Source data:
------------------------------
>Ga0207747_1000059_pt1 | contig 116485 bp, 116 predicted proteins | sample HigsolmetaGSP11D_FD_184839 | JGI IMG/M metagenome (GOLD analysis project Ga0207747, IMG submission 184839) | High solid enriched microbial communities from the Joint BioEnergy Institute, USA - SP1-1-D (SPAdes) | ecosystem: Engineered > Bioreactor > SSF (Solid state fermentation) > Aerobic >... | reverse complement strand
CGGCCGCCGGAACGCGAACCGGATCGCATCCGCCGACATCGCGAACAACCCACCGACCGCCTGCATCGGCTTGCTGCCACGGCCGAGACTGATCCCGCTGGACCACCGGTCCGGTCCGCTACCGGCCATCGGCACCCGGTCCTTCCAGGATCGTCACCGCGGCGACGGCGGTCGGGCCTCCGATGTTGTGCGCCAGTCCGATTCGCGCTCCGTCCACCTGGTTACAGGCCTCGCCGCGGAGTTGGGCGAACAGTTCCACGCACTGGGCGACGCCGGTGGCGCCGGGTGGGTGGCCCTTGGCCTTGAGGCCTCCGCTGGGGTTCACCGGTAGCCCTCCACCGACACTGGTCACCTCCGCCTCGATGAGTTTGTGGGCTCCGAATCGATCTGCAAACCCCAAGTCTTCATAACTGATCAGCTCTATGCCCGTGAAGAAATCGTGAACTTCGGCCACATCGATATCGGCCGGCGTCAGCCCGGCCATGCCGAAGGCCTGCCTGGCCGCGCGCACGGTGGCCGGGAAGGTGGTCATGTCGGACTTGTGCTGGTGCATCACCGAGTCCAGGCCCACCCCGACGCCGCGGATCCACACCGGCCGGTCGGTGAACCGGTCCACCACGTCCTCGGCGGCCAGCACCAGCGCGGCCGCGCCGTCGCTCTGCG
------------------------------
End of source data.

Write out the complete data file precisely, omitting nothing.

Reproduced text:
>Ga0207747_1000059_pt1 | contig 116485 bp, 116 predicted proteins | sample HigsolmetaGSP11D_FD_184839 | JGI IMG/M metagenome (GOLD analysis project Ga0207747, IMG submission 184839) | High solid enriched microbial communities from the Joint BioEnergy Institute, USA - SP1-1-D (SPAdes) | ecosystem: Engineered > Bioreactor > SSF (Solid state fermentation) > Aerobic >... | reverse complement strand
CGGCCGCCGGAACGCGAACCGGATCGCATCCGCCGACATCGCGAACAACCCACCGACCGCCTGCATCGGCTTGCTGCCACGGCCGAGACTGATCCCGCTGGACCACCGGTCCGGTCCGCTACCGGCCATCGGCACCCGGTCCTTCCAGGATCGTCACCGCGGCGACGGCGGTCGGGCCTCCGATGTTGTGCGCCAGTCCGATTCGCGCTCCGTCCACCTGGTTACAGGCCTCGCCGCGGAGTTGGGCGAACAGTTCCACGCACTGGGCGACGCCGGTGGCGCCGGGTGGGTGGCCCTTGGCCTTGAGGCCTCCGCTGGGGTTCACCGGTAGCCCTCCACCGACACTGGTCACCTCCGCCTCGATGAGTTTGTGGGCTCCGAATCGATCTGCAAACCCCAAGTCTTCATAACTGATCAGCTCTATGCCCGTGAAGAAATCGTGAACTTCGGCCACATCGATATCGGCCGGCGTCAGCCCGGCCATGCCGAAGGCCTGCCTGGCCGCGCGCACGGTGGCCGGGAAGGTGGTCATGTCGGACTTGTGCTGGTGCATCACCGAGTCCAGGCCCACCCCGACGCCGCGGATCCACACCGGCCGGTCGGTGAACCGGTCCACCACGTCCTCGGCGGCCAGCACCAGCGCGGCCGCGCCGTCGCTCTGCG